|IP vs placebo||17% vs 21%||5||31% (5 to 51)||25 (13 to 250)|
|CDI specified||IP vs placebo||45% vs 53%||4||26% (1 to 45)||13 (8 to 29)|
|SCI||LA vs placebo||0.7% vs 8.5%||2||79% (44 to 92)||Not significant|
|IP vs placebo||2.9% vs 8.7%||4||65% (44 to 79)||18 (12 to 34)|
|RRI (CI)||NNH (CI)|
|Local adverse events||IP vs placebo||64% vs 35%||4||113% (35 to 236)||4 (3 to 7)|
*CDI = clinically defined influenza; IA = inactivated aerosol vaccine; IP = inactivated parenteral vaccine; LA = live aerosol vaccine; SCI = serologically confirmed influenza. Other abbreviations defined in Glossary; RRR, RRI, NNT, NNH, and CI calculated from data in article using random effects.
Influenza vaccine is clearly cost-effective in elderly persons and those with chronic cardiac or respiratory disease. It reduces hospitalization, respiratory mortality, and all-cause mortality (1). Important potential benefits also exist in vaccinating healthy adults between 18 and 64 years of age against influenza, including reductions in influenza-like illness (ILI), avoidance of disruption in daily living, decreases in work absenteeism, and reduction in physician visits for ILI (2). From a societal perspective, the average costs range from a net saving of $46.85 per vaccinated person to a net cost of $11.17 per person. The difference depends in part on the factors inserted in the sensitivity analyses and the range of the variable assumptions for vaccine efficacy, infectivity, and cost at different vaccination sites (i.e., private office vs work site) (2, 3). When little or no match exists between the vaccine and epidemic strain, the benefit is small to nil.
Demicheli and colleagues show that an influenza vaccine is effective in reducing serologically confirmed cases of influenza A but is less effective in reducing cases of clinical influenza. However, because clinical influenza is a syndrome caused by several viruses, including respiratory syncytial, parainfluenza, and other viruses, efficacy using the outcome of clinical influenza will typically be underestimated; serologic confirmation is a more reliable outcome.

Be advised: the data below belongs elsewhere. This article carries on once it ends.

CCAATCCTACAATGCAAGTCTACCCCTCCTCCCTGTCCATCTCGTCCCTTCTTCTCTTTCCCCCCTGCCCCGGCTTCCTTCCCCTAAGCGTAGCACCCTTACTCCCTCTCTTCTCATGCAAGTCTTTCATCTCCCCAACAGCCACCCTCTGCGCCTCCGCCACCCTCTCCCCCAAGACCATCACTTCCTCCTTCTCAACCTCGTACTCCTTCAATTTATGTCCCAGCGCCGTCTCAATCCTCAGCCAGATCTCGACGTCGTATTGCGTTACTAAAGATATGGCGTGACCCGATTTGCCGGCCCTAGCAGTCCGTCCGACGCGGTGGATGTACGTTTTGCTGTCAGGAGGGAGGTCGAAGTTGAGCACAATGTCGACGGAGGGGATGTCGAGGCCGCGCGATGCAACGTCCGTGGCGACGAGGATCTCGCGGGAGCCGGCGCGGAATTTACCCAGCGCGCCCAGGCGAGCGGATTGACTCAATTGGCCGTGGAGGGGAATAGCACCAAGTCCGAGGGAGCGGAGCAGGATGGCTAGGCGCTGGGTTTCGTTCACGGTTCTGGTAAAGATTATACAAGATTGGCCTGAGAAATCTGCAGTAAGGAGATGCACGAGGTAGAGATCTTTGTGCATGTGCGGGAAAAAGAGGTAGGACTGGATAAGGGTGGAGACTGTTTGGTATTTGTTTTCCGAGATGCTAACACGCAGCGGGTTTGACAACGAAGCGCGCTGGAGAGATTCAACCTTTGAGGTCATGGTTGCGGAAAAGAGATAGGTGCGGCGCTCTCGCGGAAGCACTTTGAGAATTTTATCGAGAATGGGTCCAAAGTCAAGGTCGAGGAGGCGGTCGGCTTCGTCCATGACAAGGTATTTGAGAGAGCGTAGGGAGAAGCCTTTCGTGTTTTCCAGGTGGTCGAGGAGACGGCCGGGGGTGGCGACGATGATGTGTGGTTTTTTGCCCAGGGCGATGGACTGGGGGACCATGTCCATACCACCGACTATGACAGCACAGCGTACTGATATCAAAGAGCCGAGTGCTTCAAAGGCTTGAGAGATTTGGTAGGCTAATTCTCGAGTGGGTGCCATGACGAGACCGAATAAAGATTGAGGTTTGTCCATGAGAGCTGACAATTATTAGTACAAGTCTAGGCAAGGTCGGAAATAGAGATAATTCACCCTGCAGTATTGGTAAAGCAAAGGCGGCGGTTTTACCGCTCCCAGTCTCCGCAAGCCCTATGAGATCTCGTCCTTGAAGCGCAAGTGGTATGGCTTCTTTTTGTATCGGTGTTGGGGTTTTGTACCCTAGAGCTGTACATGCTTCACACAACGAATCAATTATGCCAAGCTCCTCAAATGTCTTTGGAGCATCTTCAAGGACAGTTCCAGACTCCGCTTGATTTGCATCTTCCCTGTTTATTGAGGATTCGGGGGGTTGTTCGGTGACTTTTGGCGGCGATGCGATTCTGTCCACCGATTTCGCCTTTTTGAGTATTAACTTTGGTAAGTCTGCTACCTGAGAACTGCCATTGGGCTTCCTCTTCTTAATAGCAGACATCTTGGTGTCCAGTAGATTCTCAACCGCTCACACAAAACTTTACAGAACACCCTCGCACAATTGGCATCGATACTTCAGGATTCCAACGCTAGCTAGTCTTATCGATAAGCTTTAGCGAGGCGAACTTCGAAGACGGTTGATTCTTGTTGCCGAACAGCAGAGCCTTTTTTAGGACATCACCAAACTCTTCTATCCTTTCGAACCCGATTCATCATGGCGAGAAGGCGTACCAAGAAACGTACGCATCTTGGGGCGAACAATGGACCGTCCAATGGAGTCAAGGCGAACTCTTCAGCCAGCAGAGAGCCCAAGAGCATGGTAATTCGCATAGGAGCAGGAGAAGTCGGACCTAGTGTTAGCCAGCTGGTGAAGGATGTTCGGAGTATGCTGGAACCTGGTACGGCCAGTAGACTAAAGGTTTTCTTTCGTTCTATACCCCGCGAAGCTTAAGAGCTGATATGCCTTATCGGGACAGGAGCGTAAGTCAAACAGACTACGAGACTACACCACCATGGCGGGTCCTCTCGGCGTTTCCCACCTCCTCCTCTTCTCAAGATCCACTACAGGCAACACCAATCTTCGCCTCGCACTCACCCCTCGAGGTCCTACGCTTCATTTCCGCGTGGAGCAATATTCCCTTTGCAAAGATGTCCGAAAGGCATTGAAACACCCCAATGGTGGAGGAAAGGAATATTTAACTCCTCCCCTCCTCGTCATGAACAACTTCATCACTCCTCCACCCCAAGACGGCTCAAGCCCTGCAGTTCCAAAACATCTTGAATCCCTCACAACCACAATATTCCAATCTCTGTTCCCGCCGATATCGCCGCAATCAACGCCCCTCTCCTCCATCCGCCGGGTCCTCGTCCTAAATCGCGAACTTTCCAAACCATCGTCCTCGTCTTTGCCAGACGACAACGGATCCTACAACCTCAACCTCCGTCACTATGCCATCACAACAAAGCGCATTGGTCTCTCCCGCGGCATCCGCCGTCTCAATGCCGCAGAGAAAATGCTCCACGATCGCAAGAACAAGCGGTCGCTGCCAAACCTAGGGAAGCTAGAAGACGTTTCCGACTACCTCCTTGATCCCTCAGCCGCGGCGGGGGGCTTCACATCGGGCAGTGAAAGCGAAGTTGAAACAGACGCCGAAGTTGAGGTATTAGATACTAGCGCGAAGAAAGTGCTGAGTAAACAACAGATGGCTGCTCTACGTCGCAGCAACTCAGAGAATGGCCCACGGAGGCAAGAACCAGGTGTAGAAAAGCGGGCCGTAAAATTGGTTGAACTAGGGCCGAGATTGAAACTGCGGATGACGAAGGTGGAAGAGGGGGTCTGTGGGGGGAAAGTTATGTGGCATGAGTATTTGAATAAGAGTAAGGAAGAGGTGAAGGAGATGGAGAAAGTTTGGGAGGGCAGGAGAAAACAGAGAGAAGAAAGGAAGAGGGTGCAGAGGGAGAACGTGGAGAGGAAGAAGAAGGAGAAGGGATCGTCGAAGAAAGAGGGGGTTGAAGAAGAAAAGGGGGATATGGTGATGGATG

This review confirms that the inactivated influenza vaccine is an effective method for preventing influenza in healthy adults. When the influenza vaccine supply permits, healthy young adults would benefit by receiving the inactivated influenza vaccine.
Peter A. Gross, MD
Hackensack University Medical Center
Hackensack, New Jersey, USA
1. Gross PA, Hermogenes AW, Sacks HS, Lau J, Levandowski RA. The efficacy of influenza vaccine in the elderly: a meta-analysis and review of the literature. Ann Intern Med. 1995;123:518-27. [PubMed ID: 7661497]
2. Bridges CB, Thompson WW, Meltzer MI, et al. Effectiveness and cost-benefit of influenza vaccination of healthy working adults: a randomized controlled trial. JAMA. 2000;284:1655-63. [PubMed ID: 11015795]
3. Nichol KL. Cost-benefit analysis of a strategy to vaccinate healthy working adults against influenza. Arch Intern Med. 2001;161:749-59. [PubMed ID: 11231710]